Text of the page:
Monday, July 26, 2010

Io Volcano of the Week: Pillan - Part One

Io's Black Eye - Thanks to Pillan
Beginning this week, we will take a look at one of Io's hundreds of volcanoes each week.  For this premiere post, we will take a look at Pillan, a volcano that is notable for its large eruption during the Galileo Nominal Mission in 1997.  The eruption resulted in a dark, pyroclastic more than 400 kilometers (250 miles) across, a fresh lava flow with an area of 3100 square kilometers (1,200 square miles), and a deposit created by a dusty plume 100-120 kilometers (60-75 miles) in height that partially covered the iconic red ring plume deposit of Pele.  The massive eruption, one of the most significant observed by Galileo in terms of energy output and the areal surface coverage of the fresh lava, began in May 1997 and was in full swing by June 28 when the SSI camera onboard Galileo detected a bright hotspot at the volcano when the instrument observed Io while the satellite was in the shadow of Jupiter.  And to think, nothing strange had ever been noted at this volcano.

Voyager and Galileo images of Pillan before its eruption
Pillan Patera was first seen during the Voyager 1 encounter in March 1979, the first time Io's surface had been seen in any kind of detail.  Voyager scientists were astonished by the sheer number of volcanic features on Io's surface.  However, Pillan was not of much interest.  The volcanic depression was not even named until shortly before the eruption in 1997.  It was seen at a resolution of 500 meters (1,640 feet) per pixel in the large south polar mosaic, so the lack of interest wasn't for lack of good images of the region.  Image number 1 at right shows the region around Pillan. You can see Pele, a persistently active lava lake near lower left.  Pillan wasn't really distinguishable from the surrounding terrain, if it weren't for the two kilometer high margin that separates the floor of the patera from the surrounding plains.  The image does provide some details about the nearby terrain that was not seen at this kind of detail by Galileo.  To the north of the speech-bubble shaped patera is a mountain now named Pillan Mons.  This mountain is bisected by a pair of fractures and appears to be in a state of collapse with a landslide deposit on the northeast side of the mountain.  This deposit is frequently coated in bright sulfur dioxide frost, perhaps from sapping from the mountain.  Between Pillan Patera and Pillan Mons is the V-shaped source fissure of the 1997 eruption.  During the Voyager mission, this fissure was surrounded by bright material, likely older lava flows that have been coated in sulfur and sulfur dioxide after an earlier eruption.  Interestingly, some of these flows have the same shaped as the 1997 flows.  Once again on Io, eruptions have happened the exact same way before, and they will do so again.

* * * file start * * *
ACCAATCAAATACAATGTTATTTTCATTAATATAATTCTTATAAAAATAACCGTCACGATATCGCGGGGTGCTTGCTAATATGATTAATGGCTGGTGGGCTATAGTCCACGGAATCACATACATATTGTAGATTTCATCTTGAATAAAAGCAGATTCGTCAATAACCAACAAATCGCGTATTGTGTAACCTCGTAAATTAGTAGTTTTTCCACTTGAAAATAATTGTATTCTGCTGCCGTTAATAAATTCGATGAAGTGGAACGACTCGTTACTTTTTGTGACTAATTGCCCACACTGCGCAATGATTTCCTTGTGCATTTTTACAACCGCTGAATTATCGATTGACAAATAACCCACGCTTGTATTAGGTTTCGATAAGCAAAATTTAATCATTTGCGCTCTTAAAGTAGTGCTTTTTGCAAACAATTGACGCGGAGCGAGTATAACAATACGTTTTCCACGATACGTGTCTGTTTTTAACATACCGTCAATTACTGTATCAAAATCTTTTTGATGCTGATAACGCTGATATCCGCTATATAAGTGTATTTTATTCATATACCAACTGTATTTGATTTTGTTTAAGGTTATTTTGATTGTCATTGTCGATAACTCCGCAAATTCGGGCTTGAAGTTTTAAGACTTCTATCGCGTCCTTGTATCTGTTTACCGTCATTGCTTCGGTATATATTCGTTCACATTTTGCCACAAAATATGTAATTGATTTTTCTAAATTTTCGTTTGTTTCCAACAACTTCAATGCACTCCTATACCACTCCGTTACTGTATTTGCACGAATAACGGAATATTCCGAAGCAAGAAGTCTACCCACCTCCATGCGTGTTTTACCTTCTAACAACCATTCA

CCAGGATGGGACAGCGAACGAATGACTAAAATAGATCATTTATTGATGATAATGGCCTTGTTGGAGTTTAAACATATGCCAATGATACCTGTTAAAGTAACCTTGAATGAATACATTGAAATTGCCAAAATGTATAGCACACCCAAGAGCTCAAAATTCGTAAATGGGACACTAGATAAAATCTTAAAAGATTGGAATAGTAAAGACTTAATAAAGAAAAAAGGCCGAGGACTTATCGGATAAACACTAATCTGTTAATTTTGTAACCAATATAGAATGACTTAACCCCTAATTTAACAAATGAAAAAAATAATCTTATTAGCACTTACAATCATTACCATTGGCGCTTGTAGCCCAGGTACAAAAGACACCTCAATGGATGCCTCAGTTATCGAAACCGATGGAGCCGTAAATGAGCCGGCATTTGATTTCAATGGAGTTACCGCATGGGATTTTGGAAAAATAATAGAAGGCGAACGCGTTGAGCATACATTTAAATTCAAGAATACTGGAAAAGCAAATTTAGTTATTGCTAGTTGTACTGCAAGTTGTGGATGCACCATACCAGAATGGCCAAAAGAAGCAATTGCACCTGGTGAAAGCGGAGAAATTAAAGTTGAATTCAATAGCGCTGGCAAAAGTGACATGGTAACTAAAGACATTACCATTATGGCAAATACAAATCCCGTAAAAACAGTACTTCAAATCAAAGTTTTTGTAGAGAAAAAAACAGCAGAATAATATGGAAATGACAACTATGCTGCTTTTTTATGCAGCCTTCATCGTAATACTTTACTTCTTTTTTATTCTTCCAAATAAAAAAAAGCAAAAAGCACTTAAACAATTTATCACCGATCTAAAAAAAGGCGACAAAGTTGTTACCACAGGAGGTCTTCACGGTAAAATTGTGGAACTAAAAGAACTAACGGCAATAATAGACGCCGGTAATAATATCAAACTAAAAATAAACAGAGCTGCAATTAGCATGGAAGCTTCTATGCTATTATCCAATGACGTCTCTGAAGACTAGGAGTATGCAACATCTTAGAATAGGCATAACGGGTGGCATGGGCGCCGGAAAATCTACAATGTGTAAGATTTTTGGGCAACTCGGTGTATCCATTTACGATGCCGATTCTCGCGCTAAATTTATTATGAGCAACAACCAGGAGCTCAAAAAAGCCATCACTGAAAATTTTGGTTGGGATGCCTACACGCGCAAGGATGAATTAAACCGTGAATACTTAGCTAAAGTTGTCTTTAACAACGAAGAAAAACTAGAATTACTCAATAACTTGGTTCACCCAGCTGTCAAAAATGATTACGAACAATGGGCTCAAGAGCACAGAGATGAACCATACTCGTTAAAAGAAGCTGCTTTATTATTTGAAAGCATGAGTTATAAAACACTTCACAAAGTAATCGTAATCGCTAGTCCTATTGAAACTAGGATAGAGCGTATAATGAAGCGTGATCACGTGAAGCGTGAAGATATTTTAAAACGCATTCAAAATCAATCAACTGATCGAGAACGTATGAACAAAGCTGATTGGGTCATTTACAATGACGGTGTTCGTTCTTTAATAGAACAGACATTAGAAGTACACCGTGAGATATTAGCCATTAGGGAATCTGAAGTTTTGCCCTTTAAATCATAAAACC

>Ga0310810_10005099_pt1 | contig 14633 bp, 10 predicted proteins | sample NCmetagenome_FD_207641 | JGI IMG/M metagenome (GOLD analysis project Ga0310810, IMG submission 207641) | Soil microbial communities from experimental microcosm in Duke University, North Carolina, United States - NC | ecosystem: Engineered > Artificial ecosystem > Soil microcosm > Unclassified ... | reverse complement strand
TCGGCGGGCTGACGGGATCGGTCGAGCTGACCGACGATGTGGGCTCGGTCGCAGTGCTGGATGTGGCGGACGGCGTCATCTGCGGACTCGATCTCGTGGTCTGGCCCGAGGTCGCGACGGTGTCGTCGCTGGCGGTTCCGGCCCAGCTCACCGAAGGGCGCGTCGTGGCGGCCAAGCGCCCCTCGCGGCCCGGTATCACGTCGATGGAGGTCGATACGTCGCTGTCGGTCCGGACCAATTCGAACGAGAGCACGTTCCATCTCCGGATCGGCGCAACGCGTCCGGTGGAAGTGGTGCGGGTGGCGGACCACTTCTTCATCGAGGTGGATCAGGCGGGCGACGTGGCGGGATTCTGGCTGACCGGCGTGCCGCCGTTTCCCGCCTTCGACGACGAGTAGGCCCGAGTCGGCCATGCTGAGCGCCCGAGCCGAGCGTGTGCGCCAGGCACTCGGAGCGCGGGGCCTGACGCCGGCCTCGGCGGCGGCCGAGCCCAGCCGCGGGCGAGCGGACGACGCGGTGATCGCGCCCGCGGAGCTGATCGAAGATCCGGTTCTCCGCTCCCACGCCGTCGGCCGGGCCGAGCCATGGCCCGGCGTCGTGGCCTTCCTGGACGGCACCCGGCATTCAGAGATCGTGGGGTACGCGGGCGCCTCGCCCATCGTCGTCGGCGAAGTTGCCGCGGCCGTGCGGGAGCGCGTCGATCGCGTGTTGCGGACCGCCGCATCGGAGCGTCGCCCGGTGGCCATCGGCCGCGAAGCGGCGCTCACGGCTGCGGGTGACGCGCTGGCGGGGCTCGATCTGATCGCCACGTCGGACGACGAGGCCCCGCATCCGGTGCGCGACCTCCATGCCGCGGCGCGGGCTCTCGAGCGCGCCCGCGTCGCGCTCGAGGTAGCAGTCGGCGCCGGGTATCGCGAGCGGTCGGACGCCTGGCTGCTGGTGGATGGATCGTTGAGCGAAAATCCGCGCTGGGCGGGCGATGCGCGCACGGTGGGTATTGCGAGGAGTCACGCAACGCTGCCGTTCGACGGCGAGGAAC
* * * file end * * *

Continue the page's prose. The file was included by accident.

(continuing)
Galileo entered orbit around Jupiter in 1995 and imaged Io on a semi-monthly basis starting in June 1996.  Many of these early images, intended to monitor changes in the plume deposit around Pele, also revealed apparently changes at Pillan Patera.  Were these real changes?  During Galileo's first orbit in June 1996, Pillan Patera appeared brighter than its surroundings (see image 2 above).  However, it had darkened considerably by September 1996 during the next orbit.  Was this due to an eruption?  Galileo would observed Pillan at even higher resolution during C3, the next orbit in November.  This time, Pillan had the same albedo as its surroundings.  Was this due to rapid surface changes?  Turns out, it was due to an odd phase function of the surface materials on the floor of the patera.  When Pillan was viewed at low phase angles, like G2 and later in E6 in February 1997, the surface appears dark.  When viewed at higher phase angles, the surface appears brighter.  This is the result of a thin layer of bright sulfur dioxide frost coating dark silicate materials on the patera floor.  This makes the floor of Pillan quite forward scattering.  You can see a similar effect taken to extremes near Loki in New Horizons images. In terms of volcanic activity, some slight activity was seen by the Near-Infrared Mapping Spectrometer (NIMS) in November 1996 and February 1997, but neither detections approached the level of activity seen later in the nominal mission.

Two Fissures: Pillan from Nov 1997; East Girru from Oct 1999
Special attention should be paid to the clear filter images from November 1996, the highest resolution data set of the Pillan region from Galileo prior to the eruption. The image clearly shows the carrot-shaped ^ of the 1997 eruption source.  It appears as a thin, dark fissure in this image, which would be around six kilometers wide based on this data.  Surrounding this thin fissure is a diffuse region of darkish material.  A similar albedo pattern is seen at other Ionian fissures, such as within Lei Kung Fluctus, and most intriguingly at East Girru, shown paired with the November 1996 image of Pillan.  East Girru was the source of a bright eruption that was just getting going during the New Horizons flyby in late February 2007.

Unfortunately, I am going to have to cut this installment short (I want to get to Best Buy for the midnight sale of Starcraft II).  Have no fear, tomorrow, when I am not working (or playing Starcraft II), I will continue this tale of fire fountains and black eyes tomorrow evening.  We will explore the significance of the shape of the Pillan eruption source vent.  We will also look at Pillan's impact on our knowledge of Io and its interior.  Finally, we will look at how the model it inspired was undone.

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